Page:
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This State-of-the-art Home Air Monitor Benefits You and Research

by Suzanne Kantra on September 17, 2021

According to a recent study in the International Journal of Environmental Research and Public Health, "Indoor air pollution is a serious threat to human health, causing millions of deaths each year." And other studies have tied long-term exposure to air pollution to a range of health conditions, including asthmaobesity, and even cognitive decline. While you can’t individually halt global air pollution, you can do something about your poor indoor air quality by using an air purifier. However, since you normally don’t see or smell a haze wafting across your living room, it's difficult to know when you should be running your air purifier and whether your air purifier is actually working. That's when an indoor air quality monitor comes in handy.

A good indoor air quality monitor checks for volatile organic compounds (VOCs) and particulate matter that can measure as small as 2.5 microns (fine particulates), though some monitors can sense even smaller particles. VOCs are gasses emitted by paints, cleaning supplies, pesticides, markers, adhesives, hair spray, and more. Particulate matter includes dust, smoke, pollen, mold, sulfur dioxide, and nitrogen oxides. And when levels reach a concerning level, your monitor alerts you so you can turn on a purification device.

While the impact of particulate matter from this year's wildfires and severe smog are clear, there's a lot to learn about indoor air quality. To continue to advance our understanding about how indoor air quality impacts health, AerNos has partnered with Stanford University's Sean N. Parker Center for Allergy & Asthma Research to follow children affected by polluted air from wildfires in school and at home.

The AerNos AerHome monitors being used in the study will detect particulate matter as small as one micron (ultrafine particulates that can irritate lungs), and sense ozone (O3) and nitrogen dioxide (NO2) as well as VOCs. In addition, the AerHome sensor is very sensitive, able to detect contaminants at levels as low as one part per billion – well below the air pollution levels set by the EPA.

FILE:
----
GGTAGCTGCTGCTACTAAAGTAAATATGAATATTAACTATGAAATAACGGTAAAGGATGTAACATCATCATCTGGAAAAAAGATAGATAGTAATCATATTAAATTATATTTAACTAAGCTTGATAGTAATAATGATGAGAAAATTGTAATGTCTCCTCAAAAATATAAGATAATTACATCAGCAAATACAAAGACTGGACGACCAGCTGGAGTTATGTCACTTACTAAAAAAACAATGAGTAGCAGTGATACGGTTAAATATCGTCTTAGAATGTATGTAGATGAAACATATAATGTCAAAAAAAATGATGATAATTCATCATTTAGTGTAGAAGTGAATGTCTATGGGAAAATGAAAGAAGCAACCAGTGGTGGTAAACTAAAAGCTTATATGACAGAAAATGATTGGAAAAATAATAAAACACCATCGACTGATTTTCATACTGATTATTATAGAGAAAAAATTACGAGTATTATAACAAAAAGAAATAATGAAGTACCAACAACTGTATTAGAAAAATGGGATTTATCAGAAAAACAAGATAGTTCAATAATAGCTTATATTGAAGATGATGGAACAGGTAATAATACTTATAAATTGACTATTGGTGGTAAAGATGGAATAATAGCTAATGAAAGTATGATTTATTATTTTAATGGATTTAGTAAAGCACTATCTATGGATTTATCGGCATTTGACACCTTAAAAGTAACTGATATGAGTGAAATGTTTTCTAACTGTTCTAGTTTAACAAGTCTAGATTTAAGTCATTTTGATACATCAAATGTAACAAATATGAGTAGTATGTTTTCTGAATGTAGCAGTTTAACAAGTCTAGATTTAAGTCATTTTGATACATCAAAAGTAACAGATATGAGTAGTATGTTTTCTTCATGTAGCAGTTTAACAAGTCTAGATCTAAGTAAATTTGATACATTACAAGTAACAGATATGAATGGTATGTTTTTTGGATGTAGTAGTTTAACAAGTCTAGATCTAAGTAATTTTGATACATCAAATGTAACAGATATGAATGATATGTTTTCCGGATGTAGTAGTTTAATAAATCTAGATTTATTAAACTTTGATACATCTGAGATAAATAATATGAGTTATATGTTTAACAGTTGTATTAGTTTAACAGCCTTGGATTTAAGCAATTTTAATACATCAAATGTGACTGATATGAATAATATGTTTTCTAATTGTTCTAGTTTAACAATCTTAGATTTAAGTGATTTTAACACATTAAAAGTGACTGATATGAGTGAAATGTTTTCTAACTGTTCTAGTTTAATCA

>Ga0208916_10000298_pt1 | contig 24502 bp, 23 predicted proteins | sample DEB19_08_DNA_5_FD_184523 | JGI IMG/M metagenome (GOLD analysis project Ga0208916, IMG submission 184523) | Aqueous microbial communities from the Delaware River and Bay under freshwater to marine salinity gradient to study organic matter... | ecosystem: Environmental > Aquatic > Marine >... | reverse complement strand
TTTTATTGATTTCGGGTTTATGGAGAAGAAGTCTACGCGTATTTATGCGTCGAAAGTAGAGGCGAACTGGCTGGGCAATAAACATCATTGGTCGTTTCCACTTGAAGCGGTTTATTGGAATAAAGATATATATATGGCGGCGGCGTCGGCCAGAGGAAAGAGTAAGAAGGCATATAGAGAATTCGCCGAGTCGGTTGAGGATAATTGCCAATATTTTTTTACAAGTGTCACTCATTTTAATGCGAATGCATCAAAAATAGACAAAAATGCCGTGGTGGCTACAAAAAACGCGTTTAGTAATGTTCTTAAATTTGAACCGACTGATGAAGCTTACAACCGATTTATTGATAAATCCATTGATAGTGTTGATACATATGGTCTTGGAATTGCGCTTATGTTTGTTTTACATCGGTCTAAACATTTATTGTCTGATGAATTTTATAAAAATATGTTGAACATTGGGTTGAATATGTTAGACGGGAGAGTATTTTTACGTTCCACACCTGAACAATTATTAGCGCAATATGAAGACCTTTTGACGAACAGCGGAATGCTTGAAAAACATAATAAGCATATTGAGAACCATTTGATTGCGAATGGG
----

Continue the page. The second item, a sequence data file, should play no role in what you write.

The research will be conducted during this wildfire season, and you can help. AerNos has launched an Indiegogo campaign (this campaign is currently paused) that enables you to claim an AerHome for your own use and/or donate one to the Stanford research project.

Your personal AerHome will make it easy to see at a glance whether your air quality is good with its LED light ring that glows green, yellow, or red.

AerNos AerHome sitting on a wood table with two ceramic vases.

With the AerHome app, you can check air quality measurements, monitor temperature and humidity, and receive expert advice as to how to improve your indoor air quality. When is it safe to put your baby back in her room after painting? How much of an impact does your hairspray or burned toast have? You'll learn how you're affecting your indoor air as well as external factors, like wildfires. Your data stays with you or you can choose to share your anonymized personal data for research.

Two screenshots of the AreHome App. The one on the left shows an overall rating for air quality outside, temperature and humidity for the living room and kids room, and outdoor measurements for O3, NO2 and CO. The second screenshot show a graph of measurements for the kids room for Ozone, Nitrogen Dioxide and VOCs, as well as temperature and humidity and the overall air quality rating for the kids room

You can claim an AerHome on Indiegogo (this campaign is currently paused) starting at $99. AerNos expects to ship the AerHome in March 2022. 

Updated on 9/20/21 with the fact that the Indiegogo campaign has been paused.

[Image credit: AerNos]

For the past 20+ years, Techlicious founder Suzanne Kantra has been exploring and writing about the world’s most exciting and important science and technology issues. Prior to Techlicious, Suzanne was the Technology Editor for Martha Stewart Living Omnimedia and the Senior Technology Editor for Popular Science. Suzanne has been featured on CNN, CBS, and NBC.


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